It's impressive, that's for sure. If you don't already know about it, someone actually made a dedicated FB page:
We got noticeable smoke, smell and crimson-red sunshine in the fire's early days last week. Then the winds shifted and it's been much less noticeable since then--a little smell in town here, a noticeable "cloud" line there. Keep in mind we're at least 60m south of most of this; on the other hand, we know a lot of peeps in the Kenai/Soldotna area, where it's a lot worse. Fortunately, I think everyone is getting rain today, so we're hopeful.
The geography has been fascinating. Apparently the big reason we got the smoke we did was that the initial winds blew across Tustumena Lake and right down the Fox River valley, straight down Kachemak Bay and over to us. (Our place is essentially right at the juncture between "Kachemak Bay weather patterns" and "Cook Inlet weather patterns", so the fact that we got the significant smoke even out here means it went all the way down the Bay with full force. Impressive.)
The current map tells a very interesting story. The natural boundaries of the fire are the north shore of Tustumena Lake, the southwest shore of Skilak Lake (which the fire is approaching) , and the west slope of the Kenai Mountains between the lakes. That is: it stops when it hits massive water or glaciers! This covers roughly from 45 degrees to about 250 on the compass; an enormous area on the scale we're talking about. So, the firefighting is really constrained to the northwest quadrant, obviously to protect the communities of Soldotna and Sterling, and the small amount of road system (the Sterling Highway) that serves us all.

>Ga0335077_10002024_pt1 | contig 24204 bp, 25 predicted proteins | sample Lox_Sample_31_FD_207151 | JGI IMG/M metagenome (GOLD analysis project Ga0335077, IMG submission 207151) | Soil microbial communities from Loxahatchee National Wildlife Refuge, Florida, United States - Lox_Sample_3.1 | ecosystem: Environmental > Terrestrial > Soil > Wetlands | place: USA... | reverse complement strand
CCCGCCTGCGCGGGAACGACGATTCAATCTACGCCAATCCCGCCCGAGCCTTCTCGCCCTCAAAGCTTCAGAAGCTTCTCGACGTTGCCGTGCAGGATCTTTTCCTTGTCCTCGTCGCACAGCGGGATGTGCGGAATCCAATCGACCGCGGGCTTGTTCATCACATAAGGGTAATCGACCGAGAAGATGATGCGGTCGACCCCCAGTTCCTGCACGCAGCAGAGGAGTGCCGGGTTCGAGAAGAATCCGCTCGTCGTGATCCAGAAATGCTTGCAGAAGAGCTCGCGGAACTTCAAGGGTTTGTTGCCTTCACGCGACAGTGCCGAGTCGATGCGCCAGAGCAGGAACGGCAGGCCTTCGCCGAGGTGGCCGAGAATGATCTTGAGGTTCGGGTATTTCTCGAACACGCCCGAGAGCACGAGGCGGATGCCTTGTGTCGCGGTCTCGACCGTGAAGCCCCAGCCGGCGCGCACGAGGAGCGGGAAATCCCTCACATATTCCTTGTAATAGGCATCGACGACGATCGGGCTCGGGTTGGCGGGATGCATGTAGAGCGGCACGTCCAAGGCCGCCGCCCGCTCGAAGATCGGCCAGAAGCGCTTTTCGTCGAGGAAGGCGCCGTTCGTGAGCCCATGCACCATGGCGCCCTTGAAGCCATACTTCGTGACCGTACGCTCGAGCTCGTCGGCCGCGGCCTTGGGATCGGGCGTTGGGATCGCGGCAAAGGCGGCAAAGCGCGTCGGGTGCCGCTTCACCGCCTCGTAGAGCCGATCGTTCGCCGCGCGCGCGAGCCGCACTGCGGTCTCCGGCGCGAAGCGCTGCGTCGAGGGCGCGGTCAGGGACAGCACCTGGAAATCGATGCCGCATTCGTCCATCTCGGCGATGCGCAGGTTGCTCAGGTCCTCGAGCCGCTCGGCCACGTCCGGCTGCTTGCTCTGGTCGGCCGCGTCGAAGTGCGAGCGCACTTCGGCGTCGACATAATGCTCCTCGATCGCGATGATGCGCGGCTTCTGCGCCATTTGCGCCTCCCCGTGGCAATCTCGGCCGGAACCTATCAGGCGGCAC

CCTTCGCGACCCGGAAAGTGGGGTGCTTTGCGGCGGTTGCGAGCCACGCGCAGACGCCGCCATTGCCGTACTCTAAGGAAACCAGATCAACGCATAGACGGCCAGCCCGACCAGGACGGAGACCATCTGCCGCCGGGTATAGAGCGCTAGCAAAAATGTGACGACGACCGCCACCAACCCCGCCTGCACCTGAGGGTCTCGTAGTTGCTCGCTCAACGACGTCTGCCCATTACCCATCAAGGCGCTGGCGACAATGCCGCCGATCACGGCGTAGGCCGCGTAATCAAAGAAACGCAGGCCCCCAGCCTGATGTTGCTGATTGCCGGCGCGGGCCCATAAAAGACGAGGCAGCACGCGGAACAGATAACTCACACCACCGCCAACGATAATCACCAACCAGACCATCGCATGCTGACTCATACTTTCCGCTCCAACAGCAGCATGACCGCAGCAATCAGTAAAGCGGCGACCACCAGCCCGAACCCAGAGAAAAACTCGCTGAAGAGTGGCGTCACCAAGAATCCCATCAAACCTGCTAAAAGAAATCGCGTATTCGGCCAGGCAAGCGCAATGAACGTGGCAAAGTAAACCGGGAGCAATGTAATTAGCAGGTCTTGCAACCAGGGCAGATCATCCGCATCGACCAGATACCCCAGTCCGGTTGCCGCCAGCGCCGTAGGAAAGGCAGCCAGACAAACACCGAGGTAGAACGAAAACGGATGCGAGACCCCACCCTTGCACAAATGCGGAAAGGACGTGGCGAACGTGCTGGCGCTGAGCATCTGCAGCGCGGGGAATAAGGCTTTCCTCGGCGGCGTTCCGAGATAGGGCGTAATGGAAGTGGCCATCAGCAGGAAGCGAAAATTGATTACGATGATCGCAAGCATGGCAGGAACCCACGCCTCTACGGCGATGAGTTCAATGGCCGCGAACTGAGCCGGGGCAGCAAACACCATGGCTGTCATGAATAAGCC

And it sounds like they've been doing an impressive job at it. It's telling that they've kept the fire at bay distinctly north of the Kasilof River, which itself would be a logical natural break (the Kasilof is the drainage outlet for Tustumena Lake); likewise, the recent improvements along Funny River Road (with which we are a bit familiar) have been impressing people with their performance. The most serious risks to people would certainly be along the south shore of the Kenai River, which would be the natural northern firebreak, but there are a lot of people on the south side of the river and I'm sure they're getting the priority effort.
It's obviously a huge blaze, and it could have been much worse. Having natural breaks on three sides and having almost nobody inhabiting the bulk of the area was lucky. As well, the wind was even somewhat helpful: initial winds blew south for long enough that by the time they shifted back to the north, the fire had to recross a fair amount of area it had already burnt, which must have robbed it of at least some force.
Scary and fascinating at the same time--truly the word "awesome" fits in its literal sense.
It should be quite interesting to see what this does to the fauna patterns over the next generation. One of the reasons that the Kenai Peninsula got such a reputation as being a place for moose, was that a giant fire had roared through the area just before most of the area was settled. Moose were actually not common on the Peninsula before that (and they're not nearly as common now as people think they are), but they thrived on the new growth, their numbers temporarily exploded just as lots of people showed up, and the misleading reputation was born. Who knows, maybe it'll happen again.
Anyway, that's my take--as limited by spending nearly the entire time doing Mr. Mom duty. (Better Half got back from Haines yesterday. You just might see a few of her photos on FB by the time she gets through with the sort-and-process task.)
The current map, as of today:
Click to embiggenate.